XXXI.—KELMSCOTT HOUSE, No. 26 UPPER MALL
Ground landlord, leaseholder, etc.
The property is copyhold held of the Manor of Fulham; the present
copyholder and occupier is Warwick H. Draper, Esq.
General description and date of structure.
We can fix the date of this very charming house of the late Georgian
period to a few years before 1790, when Colonel Winwood was admitted,
probably as its first occupant (vide infra). The building has a simple front
of stock brick of three storeys, beside a lower ground floor and rooms in
the roof lighted by dormers. Each storey has five sash-windows regularly
spaced, excepting the ground floor, where the central space is occupied by
a well-designed entrance with Ionic pilasters, horizontal entablature and
semicircular fanlight. This entrance centres on the eastern of the two great
bastions in the river wall, which give an added width to the Mall, and, with
the tall elms that flank them, impart a generous and picturesque aspect to
the front. In the centre of the bastion the parapet is lowered, and the
opening occupied by some old ironwork which probably represents an
early water-gate. (fn. 1) The windows on the ground and first floor of the south
front of the house formerly possessed louvred shutters.
The plan is well arranged and represents the original design. The
lofty dining-room facing the garden on the ground floor is 16 feet high,
the levels of the first floor being adjusted to give this height, which is greater
than that of the southern rooms. It preserves its original modelled frieze
and finely carved wood mantelpiece. The latter has an enriched cornice,
a frieze on which are figure panels, and triple reeded columns on either side,
the opening being surrounded by a band of yellow Siena marble. The
window is an exceptionally graceful design; slightly curved on plan, it is
deeply recessed and has a segmental head filled with cobweb glazing; the
reveals are panelled, with reeded columns on each side within the room,
while outside, four panelled pilasters with moulded capitals divide the
window into a central and two smaller side lights. This room is still hung
with the original "pimpernel" wallpaper placed in it by William Morris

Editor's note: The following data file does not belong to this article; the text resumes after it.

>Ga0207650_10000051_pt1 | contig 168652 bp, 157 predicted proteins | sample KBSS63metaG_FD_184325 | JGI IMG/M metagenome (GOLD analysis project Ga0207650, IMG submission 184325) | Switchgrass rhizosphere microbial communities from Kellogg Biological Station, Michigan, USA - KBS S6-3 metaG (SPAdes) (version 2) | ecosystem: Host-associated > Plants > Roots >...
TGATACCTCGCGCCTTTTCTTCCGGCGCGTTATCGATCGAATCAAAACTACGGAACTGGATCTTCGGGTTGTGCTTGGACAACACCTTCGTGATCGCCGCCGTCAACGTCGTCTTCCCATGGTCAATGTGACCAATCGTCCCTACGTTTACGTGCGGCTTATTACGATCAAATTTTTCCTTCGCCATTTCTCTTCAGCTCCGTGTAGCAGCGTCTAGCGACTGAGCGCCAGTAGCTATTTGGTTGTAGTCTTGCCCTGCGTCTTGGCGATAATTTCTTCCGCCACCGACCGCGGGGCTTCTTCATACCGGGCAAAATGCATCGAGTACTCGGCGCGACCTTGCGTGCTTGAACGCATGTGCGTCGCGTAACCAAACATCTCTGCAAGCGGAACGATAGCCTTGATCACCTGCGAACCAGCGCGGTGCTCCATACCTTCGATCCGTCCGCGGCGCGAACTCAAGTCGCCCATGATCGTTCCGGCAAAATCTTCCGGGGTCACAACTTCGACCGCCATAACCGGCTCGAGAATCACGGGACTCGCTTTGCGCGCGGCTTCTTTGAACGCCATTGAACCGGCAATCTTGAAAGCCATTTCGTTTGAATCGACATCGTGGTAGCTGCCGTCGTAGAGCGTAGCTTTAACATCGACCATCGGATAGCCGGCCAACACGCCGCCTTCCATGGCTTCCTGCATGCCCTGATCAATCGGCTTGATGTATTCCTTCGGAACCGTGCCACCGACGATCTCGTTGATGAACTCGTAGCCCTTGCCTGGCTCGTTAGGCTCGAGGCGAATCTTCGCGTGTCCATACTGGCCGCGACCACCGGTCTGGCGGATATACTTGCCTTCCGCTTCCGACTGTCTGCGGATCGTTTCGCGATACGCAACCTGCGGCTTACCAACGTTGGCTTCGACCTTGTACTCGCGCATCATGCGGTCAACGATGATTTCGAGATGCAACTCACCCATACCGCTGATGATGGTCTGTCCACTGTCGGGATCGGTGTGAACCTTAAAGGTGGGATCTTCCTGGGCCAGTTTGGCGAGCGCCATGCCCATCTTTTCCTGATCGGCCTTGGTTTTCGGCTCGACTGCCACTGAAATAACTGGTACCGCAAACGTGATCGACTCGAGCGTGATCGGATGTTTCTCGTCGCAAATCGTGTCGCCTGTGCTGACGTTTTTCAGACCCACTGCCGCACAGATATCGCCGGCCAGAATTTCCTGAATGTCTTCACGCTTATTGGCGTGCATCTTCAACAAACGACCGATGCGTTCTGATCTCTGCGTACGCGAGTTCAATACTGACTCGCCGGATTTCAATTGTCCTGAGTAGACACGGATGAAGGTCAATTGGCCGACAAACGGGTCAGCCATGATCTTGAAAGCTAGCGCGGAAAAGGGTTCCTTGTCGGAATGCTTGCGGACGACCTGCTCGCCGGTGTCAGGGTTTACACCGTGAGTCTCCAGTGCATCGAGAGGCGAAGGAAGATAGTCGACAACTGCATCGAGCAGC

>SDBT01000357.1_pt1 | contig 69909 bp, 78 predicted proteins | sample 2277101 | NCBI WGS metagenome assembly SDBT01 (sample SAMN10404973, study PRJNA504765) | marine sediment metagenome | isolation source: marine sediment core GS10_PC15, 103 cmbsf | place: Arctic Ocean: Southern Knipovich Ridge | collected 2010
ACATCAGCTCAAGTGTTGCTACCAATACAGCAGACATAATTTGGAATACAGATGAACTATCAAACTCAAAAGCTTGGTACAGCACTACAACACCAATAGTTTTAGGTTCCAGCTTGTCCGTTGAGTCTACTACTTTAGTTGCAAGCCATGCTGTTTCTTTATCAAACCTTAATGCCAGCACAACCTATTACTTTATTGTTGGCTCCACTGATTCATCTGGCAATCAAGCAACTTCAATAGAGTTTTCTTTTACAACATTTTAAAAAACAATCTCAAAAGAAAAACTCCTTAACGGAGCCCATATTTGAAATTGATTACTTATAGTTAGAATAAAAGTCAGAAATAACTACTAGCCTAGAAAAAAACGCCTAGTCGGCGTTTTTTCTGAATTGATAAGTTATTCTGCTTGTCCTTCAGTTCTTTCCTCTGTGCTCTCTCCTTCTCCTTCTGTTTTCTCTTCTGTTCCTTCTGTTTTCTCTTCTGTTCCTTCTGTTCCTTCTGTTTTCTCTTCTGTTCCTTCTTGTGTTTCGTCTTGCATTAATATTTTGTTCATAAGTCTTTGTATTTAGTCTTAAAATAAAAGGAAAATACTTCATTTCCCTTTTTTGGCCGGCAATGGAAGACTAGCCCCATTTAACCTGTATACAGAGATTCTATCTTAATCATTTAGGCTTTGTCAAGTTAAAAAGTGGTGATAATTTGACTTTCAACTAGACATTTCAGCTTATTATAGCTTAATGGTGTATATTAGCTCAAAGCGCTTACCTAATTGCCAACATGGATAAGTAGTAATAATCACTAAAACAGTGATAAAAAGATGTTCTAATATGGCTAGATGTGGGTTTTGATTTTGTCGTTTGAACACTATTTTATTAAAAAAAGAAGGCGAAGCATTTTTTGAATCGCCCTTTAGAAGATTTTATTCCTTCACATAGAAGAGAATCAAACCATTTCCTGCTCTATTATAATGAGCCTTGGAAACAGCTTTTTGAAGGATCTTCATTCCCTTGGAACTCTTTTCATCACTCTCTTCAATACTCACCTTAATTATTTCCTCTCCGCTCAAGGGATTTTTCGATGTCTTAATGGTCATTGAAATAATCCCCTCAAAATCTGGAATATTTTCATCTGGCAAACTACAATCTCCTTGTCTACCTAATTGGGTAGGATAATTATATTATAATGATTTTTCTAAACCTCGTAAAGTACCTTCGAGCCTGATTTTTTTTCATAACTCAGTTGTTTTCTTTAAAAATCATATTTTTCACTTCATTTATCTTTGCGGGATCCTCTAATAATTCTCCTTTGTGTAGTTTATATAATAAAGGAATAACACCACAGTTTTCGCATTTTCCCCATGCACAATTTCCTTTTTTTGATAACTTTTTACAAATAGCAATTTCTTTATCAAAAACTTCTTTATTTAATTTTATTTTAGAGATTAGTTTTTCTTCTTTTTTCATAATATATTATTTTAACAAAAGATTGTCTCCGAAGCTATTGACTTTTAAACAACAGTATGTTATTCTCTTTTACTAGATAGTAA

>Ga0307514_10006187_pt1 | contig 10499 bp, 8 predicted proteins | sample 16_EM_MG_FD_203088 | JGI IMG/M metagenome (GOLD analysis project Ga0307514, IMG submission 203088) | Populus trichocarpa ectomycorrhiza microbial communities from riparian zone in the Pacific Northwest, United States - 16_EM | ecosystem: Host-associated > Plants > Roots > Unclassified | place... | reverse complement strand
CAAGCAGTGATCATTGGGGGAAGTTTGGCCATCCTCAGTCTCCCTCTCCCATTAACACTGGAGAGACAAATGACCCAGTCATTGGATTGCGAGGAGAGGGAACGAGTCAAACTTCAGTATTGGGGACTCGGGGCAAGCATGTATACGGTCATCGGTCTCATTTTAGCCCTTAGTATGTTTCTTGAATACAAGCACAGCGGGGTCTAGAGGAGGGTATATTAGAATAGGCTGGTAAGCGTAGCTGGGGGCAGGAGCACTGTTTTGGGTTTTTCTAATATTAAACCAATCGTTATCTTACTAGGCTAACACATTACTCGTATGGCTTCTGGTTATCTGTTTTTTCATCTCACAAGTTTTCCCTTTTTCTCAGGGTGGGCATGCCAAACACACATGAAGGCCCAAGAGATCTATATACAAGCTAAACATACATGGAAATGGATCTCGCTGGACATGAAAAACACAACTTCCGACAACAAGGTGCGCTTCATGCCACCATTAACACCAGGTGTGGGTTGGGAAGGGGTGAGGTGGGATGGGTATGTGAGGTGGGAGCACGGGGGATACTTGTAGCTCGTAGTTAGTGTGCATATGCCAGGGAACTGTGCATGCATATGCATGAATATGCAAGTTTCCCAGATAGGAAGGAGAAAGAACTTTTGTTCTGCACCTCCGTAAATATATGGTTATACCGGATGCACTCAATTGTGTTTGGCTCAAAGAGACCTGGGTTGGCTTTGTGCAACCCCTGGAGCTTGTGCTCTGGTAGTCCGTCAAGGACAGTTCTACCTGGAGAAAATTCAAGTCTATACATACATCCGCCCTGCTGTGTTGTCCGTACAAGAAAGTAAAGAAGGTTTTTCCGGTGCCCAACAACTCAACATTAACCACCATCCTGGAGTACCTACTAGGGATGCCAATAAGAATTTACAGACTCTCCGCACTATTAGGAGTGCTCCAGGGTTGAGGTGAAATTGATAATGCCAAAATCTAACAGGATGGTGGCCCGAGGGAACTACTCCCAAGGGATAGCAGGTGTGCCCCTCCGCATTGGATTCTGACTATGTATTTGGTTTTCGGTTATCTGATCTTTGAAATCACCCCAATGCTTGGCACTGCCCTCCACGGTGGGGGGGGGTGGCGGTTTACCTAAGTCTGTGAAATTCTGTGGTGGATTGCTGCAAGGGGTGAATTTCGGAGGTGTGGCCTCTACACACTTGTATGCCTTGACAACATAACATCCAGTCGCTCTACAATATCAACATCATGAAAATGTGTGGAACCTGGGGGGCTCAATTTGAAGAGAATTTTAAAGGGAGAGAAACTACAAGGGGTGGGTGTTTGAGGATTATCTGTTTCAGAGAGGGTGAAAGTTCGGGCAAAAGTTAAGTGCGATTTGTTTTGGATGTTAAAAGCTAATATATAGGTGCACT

The south-west room on the ground floor was connected with the
upper floor of the stable by William Morris by means of the small staircase.
The lower floor of the stable and coach-house has been altered by the present
owner to allow of a side entrance. On the first-floor landing a small room or
closet appears to have been fitted, either originally or early in the 19th
century, with shelves for china supported by delicately turned pillars.
On the first floor is the drawing-room, 40 feet in length, fronting
the river. The western fireplace, with its grate of iron and brass, was
designed by Philip Webb, the distinguished architect, as a wedding gift
for William Morris. The window at the west end was blocked up some
years ago. The plaster ceiling (by Bankart) is modern. The upper bedrooms
were to some extent remodelled in 1910, and the old windows reopened.
At the end of the long garden is an old and well-proportioned orangery,
and in the garden are several interesting trees, notably a walnut, a tulip-tree
and an ilanthus.
Condition of repair.
Historical and biographical notes.
It has been stated already (see p. 69) that the grounds of Kelmscott House were originally
part of the land belonging to Nos. 22 and 24 Upper Mall, which were at first one building.
The house is on the site of a warehouse, as appears from the entry in the Court Rolls
of the admission of Colonel Ralph Winwood on 23rd June, 1790, where we read that Samuel
Webb surrenders a messuage on the Upper Mall with coach-house, stables, etc., late built on
ground occupied by a warehouse, and a walled garden late part of a grass field late in the occupation of Mrs. Nicholls, since of Edward Seales and now of Ralph Winwood. The entry of
1780 describes the "large warehouse facing the Thames" as then existing, so that we can date